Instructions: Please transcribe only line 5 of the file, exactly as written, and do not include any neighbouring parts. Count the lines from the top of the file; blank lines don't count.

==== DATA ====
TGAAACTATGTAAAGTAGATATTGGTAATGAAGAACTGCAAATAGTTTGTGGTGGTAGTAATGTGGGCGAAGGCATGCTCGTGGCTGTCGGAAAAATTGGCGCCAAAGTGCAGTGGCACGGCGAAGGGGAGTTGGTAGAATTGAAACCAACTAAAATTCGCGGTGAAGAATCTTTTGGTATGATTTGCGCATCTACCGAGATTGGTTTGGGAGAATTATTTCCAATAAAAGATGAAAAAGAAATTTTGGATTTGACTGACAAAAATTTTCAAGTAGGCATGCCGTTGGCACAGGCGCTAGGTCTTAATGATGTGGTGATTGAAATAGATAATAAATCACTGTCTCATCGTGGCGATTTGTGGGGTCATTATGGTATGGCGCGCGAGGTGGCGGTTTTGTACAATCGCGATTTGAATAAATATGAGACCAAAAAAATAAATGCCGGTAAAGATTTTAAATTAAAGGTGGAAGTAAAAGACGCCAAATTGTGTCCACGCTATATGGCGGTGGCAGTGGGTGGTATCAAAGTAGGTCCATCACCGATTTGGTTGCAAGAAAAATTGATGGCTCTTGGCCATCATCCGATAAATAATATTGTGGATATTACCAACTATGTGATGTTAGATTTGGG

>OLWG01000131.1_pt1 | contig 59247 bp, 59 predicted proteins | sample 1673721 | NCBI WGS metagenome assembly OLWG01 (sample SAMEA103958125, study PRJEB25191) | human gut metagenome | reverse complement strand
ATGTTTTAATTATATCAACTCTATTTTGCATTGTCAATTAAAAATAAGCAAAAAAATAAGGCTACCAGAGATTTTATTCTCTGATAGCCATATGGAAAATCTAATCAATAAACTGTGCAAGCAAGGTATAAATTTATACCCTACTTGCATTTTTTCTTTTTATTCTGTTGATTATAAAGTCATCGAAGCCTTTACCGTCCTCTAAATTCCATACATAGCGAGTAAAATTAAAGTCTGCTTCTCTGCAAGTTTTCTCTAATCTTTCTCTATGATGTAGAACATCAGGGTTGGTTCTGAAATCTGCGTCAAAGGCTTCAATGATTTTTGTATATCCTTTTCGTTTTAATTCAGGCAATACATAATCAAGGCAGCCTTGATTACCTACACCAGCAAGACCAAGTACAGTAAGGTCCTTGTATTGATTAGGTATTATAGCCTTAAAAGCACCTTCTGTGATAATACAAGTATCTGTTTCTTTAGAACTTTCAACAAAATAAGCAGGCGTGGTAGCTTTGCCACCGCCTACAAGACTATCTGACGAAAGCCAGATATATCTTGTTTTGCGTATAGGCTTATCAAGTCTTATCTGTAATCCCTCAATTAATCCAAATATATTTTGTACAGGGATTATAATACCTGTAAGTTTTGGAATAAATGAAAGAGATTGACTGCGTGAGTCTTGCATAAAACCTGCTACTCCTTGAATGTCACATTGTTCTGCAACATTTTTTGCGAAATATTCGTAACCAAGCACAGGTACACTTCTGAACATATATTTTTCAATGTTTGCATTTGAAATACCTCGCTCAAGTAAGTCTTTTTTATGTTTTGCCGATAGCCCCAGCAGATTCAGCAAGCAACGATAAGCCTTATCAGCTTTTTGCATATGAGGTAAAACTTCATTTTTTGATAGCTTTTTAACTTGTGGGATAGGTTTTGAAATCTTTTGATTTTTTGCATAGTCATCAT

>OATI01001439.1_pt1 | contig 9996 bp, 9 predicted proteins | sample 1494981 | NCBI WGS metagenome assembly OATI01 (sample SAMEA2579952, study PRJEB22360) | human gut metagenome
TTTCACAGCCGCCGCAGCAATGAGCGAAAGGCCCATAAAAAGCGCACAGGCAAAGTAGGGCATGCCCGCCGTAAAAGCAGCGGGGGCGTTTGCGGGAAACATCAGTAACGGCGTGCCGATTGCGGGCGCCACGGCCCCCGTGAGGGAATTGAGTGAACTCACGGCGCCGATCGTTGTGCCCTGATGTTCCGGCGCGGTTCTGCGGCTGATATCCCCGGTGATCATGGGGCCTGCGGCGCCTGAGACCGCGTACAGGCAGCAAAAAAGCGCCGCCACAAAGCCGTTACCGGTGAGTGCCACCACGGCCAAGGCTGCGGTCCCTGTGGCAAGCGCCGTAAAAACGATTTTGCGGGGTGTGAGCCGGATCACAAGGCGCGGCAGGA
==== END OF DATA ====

TTTCACAGCCGCCGCAGCAATGAGCGAAAGGCCCATAAAAAGCGCACAGGCAAAGTAGGGCATGCCCGCCGTAAAAGCAGCGGGGGCGTTTGCGGGAAACATCAGTAACGGCGTGCCGATTGCGGGCGCCACGGCCCCCGTGAGGGAATTGAGTGAACTCACGGCGCCGATCGTTGTGCCCTGATGTTCCGGCGCGGTTCTGCGGCTGATATCCCCGGTGATCATGGGGCCTGCGGCGCCTGAGACCGCGTACAGGCAGCAAAAAAGCGCCGCCACAAAGCCGTTACCGGTGAGTGCCACCACGGCCAAGGCTGCGGTCCCTGTGGCAAGCGCCGTAAAAACGATTTTGCGGGGTGTGAGCCGGATCACAAGGCGCGGCAGGA